There are formalin malachite preparations at 10%, 22% and 37%. There's economy in the concentrates. Hard to get Prime shipping because air transport is curtailed. This is a good value on 32 ounces. 

Topical For Koi and Pond Fish Ulcers
I like 7% tincture of iodine because it stains but it's hard to hurt anything with it. Used with a WOVEN gauze, this works well to clean and disinfect a wound. Only use ONCE. Do not 'repeatedly' scrub wounds. 

Confectioner's Glaze 
Is the way to bind a medication to fish food. Gone are the days of paste food and oil. The write up is done, it's RIGHT HERE.

Koi Health & Disease
Hopefully this link takes you to the newest edition by PRIME to get it to your house the fastest. 

I have over ten of these Titanium Heaters in my fish room and at home. They're a paradigm shift in aquarium heating. They're titanium and 400W for under $30! Whaaaaaaaaat?

CyroPro by Hikari is safe and easy for Anchor Worms and Fish Lice.

Whatever heaters you use, back yourself up with a temperature controller, it'll turn on, and off your heaters. If your heater seizes "on" at least the thermostat will stop a tragedy. 

LifeGuard by Tetra is a tablet version of a tame 'chloramine-t' or 'halamid' compound that's easy to get and good on bacterial infections, in baths. 

Antimicrobial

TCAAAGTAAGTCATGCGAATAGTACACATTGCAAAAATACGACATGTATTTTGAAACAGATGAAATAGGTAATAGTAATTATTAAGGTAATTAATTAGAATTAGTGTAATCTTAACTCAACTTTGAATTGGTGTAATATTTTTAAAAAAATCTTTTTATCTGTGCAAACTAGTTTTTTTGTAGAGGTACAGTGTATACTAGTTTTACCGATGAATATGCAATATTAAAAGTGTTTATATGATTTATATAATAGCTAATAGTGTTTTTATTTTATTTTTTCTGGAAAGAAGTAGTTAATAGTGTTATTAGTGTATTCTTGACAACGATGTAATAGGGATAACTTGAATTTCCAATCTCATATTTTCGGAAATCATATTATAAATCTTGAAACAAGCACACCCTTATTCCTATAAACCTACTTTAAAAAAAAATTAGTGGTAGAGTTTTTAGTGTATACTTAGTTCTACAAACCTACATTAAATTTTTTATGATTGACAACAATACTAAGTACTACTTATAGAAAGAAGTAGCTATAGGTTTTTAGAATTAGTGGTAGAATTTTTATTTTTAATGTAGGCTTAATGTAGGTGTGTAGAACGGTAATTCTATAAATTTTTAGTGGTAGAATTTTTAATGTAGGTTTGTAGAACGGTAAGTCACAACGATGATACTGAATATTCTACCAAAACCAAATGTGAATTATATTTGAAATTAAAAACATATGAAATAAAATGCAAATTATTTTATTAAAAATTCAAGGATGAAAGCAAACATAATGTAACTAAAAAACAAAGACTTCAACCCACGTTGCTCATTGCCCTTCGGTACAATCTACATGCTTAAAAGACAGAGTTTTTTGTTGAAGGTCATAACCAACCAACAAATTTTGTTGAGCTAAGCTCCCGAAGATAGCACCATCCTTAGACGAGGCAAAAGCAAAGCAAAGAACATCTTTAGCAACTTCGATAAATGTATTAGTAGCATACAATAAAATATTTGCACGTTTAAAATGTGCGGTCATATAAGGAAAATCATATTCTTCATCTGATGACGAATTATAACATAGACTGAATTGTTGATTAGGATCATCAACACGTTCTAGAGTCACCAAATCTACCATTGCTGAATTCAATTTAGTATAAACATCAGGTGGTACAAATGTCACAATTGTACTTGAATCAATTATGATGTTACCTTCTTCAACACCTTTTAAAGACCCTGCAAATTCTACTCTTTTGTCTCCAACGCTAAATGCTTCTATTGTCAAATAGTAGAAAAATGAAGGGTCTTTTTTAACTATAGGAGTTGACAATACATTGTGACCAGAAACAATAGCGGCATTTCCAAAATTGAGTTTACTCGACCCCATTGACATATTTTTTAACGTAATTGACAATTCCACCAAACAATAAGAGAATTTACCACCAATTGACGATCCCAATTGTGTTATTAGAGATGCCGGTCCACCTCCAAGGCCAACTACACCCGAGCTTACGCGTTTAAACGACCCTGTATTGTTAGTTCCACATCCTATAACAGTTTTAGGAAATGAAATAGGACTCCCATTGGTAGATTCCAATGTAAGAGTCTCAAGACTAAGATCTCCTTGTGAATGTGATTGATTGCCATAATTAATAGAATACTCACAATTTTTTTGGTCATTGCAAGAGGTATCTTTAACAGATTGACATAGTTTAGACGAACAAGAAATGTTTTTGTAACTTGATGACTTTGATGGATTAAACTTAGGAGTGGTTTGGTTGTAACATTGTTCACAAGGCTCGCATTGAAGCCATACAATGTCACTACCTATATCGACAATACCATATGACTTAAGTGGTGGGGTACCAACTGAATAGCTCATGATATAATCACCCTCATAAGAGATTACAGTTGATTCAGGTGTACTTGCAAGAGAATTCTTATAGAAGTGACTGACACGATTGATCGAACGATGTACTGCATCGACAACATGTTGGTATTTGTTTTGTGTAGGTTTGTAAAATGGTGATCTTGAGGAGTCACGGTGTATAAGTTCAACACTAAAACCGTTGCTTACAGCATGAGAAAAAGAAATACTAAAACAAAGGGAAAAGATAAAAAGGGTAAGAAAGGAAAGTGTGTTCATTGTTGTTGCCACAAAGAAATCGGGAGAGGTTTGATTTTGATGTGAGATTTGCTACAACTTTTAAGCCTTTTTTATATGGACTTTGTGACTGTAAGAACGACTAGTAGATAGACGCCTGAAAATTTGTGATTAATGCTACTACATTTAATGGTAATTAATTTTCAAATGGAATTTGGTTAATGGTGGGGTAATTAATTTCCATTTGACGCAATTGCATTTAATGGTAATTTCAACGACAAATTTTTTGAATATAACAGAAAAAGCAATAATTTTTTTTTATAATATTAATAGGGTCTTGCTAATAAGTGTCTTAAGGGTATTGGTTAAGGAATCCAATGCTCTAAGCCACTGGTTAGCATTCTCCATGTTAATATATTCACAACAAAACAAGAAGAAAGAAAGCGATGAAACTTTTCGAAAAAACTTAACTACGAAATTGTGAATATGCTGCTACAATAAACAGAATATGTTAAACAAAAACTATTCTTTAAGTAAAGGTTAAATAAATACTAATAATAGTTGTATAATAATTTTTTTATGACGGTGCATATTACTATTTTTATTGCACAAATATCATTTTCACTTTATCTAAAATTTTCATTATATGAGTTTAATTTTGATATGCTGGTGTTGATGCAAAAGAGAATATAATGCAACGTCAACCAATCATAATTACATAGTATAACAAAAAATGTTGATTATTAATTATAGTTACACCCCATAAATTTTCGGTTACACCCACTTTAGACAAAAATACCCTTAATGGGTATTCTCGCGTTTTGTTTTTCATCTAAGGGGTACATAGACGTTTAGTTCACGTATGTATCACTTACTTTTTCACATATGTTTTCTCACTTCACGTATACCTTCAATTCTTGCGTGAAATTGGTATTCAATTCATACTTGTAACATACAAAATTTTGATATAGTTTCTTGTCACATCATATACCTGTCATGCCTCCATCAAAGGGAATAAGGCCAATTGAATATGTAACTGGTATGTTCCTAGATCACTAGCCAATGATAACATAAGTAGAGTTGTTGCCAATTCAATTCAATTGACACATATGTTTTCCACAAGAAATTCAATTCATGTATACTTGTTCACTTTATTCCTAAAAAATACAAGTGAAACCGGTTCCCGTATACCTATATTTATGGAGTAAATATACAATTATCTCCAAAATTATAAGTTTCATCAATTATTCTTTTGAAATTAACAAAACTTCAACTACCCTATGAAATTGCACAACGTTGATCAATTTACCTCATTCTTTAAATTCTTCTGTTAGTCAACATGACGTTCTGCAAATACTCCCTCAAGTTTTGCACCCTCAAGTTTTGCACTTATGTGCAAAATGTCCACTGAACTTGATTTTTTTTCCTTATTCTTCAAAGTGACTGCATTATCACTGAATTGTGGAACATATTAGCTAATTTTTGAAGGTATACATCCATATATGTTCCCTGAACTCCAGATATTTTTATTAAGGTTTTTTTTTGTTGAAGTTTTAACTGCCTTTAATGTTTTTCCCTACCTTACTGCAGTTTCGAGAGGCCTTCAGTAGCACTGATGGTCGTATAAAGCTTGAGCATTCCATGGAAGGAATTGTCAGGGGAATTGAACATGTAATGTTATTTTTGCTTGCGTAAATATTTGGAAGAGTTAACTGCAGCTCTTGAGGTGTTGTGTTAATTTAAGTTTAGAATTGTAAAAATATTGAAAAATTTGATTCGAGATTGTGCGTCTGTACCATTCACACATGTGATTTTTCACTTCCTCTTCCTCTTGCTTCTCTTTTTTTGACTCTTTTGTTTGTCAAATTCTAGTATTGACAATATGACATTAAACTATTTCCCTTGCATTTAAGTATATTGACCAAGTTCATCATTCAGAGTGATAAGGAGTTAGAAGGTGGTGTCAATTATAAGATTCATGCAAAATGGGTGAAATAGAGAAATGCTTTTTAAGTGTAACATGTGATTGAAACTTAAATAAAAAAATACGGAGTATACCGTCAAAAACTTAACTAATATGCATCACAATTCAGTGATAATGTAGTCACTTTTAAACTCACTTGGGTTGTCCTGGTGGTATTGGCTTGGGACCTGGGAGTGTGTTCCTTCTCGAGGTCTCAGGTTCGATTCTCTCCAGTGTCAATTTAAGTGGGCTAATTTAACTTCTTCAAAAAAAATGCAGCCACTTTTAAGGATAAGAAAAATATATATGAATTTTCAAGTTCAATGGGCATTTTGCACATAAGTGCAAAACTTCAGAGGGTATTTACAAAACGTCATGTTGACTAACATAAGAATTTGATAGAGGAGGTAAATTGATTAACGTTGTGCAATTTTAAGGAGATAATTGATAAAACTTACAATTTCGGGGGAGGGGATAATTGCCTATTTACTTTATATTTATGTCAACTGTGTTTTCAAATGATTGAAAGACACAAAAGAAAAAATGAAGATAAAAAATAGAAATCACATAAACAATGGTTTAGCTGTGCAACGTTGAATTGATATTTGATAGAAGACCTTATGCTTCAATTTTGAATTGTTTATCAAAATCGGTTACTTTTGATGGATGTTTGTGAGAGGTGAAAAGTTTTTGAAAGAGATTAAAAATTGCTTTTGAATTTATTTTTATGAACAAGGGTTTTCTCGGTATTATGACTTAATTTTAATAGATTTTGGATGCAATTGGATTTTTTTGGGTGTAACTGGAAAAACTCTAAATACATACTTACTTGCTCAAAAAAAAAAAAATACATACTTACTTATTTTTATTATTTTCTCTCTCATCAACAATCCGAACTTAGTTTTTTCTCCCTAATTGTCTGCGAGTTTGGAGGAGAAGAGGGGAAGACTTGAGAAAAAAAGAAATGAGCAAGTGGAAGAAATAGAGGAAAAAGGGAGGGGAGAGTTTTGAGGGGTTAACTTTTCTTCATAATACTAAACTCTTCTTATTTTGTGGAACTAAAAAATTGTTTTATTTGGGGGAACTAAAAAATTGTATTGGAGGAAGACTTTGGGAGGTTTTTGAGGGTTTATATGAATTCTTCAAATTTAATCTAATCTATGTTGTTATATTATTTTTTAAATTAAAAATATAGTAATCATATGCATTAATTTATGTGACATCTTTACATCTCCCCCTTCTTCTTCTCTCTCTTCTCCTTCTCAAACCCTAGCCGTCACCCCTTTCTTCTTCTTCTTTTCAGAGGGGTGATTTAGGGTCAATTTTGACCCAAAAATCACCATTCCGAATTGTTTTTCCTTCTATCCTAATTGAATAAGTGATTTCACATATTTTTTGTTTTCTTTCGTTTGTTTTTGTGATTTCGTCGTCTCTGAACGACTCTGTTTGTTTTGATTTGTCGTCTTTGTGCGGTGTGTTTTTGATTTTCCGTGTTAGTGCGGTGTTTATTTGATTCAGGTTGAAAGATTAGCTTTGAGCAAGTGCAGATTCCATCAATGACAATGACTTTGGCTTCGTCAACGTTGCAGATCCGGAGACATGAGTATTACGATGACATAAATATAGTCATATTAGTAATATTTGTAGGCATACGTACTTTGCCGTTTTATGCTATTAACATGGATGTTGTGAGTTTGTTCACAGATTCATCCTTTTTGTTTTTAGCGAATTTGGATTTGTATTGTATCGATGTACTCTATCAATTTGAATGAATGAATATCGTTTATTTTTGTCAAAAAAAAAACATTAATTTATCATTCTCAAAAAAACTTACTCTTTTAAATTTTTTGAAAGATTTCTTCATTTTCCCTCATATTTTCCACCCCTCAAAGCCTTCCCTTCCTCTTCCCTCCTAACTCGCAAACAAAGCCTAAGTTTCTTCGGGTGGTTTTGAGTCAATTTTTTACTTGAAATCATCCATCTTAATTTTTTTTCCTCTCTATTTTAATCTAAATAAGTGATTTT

If you're making medicated feed for a larger group of fish, this will come in handy. Dosing is available in the site. 

For me, filtration-of-choice
For aquariums, even small Koi holding facilities or small ponds. These sponge filters are cheap, easy to clean, and they clear hazes very well when used with some Accuclear or similar.

Rubber sided, round, nettable tanks
Make great hospital or quarantine facilities. They SHOULD cost about $200-300 depending on size, but this, lower quality unit (while panned in some reviews) may be good. Don't overfill and make sure it's propped up.

1200 Watt heater, on a thermostat held securely above the waterline, works GREAT as a large tank heater. That's all I'll say because there's risk of electrocution and all that. But then, even in a bucket you could get killed. Sound like fun?
I have several of these ALLIED PRECISION stainless ones that are a couple years old. Working still. 

Potassium Permanganate 
500 grams could be a lifetime supply but it's 50% more than the 100g cost wise, for 500% more amount. Dosing is in the site and the book.

What Does Ajax Eat?
I looked for something well formulated, with meat as the first ingredient. Something UNDER $2/lb and something they could deliver for free. And this was it. He looks and feels great on it.